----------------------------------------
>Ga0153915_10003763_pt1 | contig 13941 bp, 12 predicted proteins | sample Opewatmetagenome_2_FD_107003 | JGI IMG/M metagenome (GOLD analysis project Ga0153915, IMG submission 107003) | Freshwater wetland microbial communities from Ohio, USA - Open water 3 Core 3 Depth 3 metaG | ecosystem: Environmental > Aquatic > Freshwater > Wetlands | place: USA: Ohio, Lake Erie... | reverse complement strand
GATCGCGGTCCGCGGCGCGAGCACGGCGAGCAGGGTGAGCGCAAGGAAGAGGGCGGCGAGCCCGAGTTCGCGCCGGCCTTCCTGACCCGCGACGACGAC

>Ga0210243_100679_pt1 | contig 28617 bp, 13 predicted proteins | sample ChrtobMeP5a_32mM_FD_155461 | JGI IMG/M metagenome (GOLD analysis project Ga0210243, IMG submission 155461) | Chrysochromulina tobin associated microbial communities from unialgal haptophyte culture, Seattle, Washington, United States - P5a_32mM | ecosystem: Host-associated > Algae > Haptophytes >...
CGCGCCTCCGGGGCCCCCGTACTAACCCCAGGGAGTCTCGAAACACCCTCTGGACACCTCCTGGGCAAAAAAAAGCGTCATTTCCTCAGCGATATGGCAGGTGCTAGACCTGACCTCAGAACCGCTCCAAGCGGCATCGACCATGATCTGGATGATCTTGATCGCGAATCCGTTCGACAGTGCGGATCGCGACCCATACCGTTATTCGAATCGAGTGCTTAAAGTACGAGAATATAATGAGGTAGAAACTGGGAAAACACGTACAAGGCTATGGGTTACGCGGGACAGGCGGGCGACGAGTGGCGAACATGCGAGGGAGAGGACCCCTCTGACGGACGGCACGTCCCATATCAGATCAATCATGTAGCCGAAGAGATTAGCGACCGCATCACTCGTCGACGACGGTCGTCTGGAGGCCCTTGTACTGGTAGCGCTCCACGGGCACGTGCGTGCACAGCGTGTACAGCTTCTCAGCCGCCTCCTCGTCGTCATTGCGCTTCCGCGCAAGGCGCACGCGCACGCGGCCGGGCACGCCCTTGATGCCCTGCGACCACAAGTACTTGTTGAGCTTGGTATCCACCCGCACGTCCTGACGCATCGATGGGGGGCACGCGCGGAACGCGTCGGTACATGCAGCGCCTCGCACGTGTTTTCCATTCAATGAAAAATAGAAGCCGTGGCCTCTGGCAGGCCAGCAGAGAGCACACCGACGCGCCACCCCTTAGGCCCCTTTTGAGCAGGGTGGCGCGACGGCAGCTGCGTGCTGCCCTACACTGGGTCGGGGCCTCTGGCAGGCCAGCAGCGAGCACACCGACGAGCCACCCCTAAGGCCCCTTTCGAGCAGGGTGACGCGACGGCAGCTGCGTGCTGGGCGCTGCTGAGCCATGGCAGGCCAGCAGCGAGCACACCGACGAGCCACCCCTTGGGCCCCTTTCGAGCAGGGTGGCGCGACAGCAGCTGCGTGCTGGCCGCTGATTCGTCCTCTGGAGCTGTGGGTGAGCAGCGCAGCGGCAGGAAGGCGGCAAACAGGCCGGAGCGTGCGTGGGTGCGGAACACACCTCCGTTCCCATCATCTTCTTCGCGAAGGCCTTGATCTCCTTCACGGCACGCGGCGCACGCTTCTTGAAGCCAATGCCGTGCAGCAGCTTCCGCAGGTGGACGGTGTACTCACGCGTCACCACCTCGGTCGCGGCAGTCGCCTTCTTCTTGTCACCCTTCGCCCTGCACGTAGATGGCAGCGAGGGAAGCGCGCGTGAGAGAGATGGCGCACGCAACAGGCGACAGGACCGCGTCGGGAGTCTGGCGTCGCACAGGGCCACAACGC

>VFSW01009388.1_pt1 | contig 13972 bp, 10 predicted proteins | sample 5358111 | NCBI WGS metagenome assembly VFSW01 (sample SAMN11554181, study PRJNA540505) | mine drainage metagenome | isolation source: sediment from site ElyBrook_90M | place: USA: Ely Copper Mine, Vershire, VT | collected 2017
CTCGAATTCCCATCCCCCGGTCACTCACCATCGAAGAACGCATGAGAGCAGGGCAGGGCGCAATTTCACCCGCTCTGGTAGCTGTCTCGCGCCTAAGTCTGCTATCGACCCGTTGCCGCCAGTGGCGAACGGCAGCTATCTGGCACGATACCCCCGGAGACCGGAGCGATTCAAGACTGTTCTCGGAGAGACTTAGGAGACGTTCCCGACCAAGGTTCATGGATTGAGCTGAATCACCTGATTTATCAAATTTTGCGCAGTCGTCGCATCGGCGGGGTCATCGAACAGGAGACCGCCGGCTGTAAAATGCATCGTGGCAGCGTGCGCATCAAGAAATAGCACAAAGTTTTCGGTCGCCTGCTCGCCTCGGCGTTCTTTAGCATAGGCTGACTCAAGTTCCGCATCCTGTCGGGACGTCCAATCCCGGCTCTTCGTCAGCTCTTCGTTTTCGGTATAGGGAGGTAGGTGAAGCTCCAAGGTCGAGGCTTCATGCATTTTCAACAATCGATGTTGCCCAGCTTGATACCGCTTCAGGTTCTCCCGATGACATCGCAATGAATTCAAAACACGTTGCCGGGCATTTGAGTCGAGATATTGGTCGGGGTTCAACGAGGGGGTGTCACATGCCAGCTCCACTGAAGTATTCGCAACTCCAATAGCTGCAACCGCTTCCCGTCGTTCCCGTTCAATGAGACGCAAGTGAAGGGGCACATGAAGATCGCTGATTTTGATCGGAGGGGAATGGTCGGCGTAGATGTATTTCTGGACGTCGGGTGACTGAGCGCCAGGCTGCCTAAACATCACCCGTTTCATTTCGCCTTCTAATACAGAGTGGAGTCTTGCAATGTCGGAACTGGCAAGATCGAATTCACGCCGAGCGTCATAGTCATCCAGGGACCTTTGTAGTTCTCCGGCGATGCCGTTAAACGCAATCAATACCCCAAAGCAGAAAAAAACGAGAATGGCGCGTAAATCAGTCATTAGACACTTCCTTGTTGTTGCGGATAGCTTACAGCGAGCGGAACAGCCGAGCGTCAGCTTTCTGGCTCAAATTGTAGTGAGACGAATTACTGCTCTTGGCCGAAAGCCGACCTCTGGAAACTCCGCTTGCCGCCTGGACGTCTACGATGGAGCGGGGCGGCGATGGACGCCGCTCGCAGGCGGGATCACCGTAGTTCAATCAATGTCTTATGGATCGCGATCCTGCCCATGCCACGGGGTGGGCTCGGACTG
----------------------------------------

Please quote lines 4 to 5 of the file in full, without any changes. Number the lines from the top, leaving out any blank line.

CGCGCCTCCGGGGCCCCCGTACTAACCCCAGGGAGTCTCGAAACACCCTCTGGACACCTCCTGGGCAAAAAAAAGCGTCATTTCCTCAGCGATATGGCAGGTGCTAGACCTGACCTCAGAACCGCTCCAAGCGGCATCGACCATGATCTGGATGATCTTGATCGCGAATCCGTTCGACAGTGCGGATCGCGACCCATACCGTTATTCGAATCGAGTGCTTAAAGTACGAGAATATAATGAGGTAGAAACTGGGAAAACACGTACAAGGCTATGGGTTACGCGGGACAGGCGGGCGACGAGTGGCGAACATGCGAGGGAGAGGACCCCTCTGACGGACGGCACGTCCCATATCAGATCAATCATGTAGCCGAAGAGATTAGCGACCGCATCACTCGTCGACGACGGTCGTCTGGAGGCCCTTGTACTGGTAGCGCTCCACGGGCACGTGCGTGCACAGCGTGTACAGCTTCTCAGCCGCCTCCTCGTCGTCATTGCGCTTCCGCGCAAGGCGCACGCGCACGCGGCCGGGCACGCCCTTGATGCCCTGCGACCACAAGTACTTGTTGAGCTTGGTATCCACCCGCACGTCCTGACGCATCGATGGGGGGCACGCGCGGAACGCGTCGGTACATGCAGCGCCTCGCACGTGTTTTCCATTCAATGAAAAATAGAAGCCGTGGCCTCTGGCAGGCCAGCAGAGAGCACACCGACGCGCCACCCCTTAGGCCCCTTTTGAGCAGGGTGGCGCGACGGCAGCTGCGTGCTGCCCTACACTGGGTCGGGGCCTCTGGCAGGCCAGCAGCGAGCACACCGACGAGCCACCCCTAAGGCCCCTTTCGAGCAGGGTGACGCGACGGCAGCTGCGTGCTGGGCGCTGCTGAGCCATGGCAGGCCAGCAGCGAGCACACCGACGAGCCACCCCTTGGGCCCCTTTCGAGCAGGGTGGCGCGACAGCAGCTGCGTGCTGGCCGCTGATTCGTCCTCTGGAGCTGTGGGTGAGCAGCGCAGCGGCAGGAAGGCGGCAAACAGGCCGGAGCGTGCGTGGGTGCGGAACACACCTCCGTTCCCATCATCTTCTTCGCGAAGGCCTTGATCTCCTTCACGGCACGCGGCGCACGCTTCTTGAAGCCAATGCCGTGCAGCAGCTTCCGCAGGTGGACGGTGTACTCACGCGTCACCACCTCGGTCGCGGCAGTCGCCTTCTTCTTGTCACCCTTCGCCCTGCACGTAGATGGCAGCGAGGGAAGCGCGCGTGAGAGAGATGGCGCACGCAACAGGCGACAGGACCGCGTCGGGAGTCTGGCGTCGCACAGGGCCACAACGC

>VFSW01009388.1_pt1 | contig 13972 bp, 10 predicted proteins | sample 5358111 | NCBI WGS metagenome assembly VFSW01 (sample SAMN11554181, study PRJNA540505) | mine drainage metagenome | isolation source: sediment from site ElyBrook_90M | place: USA: Ely Copper Mine, Vershire, VT | collected 2017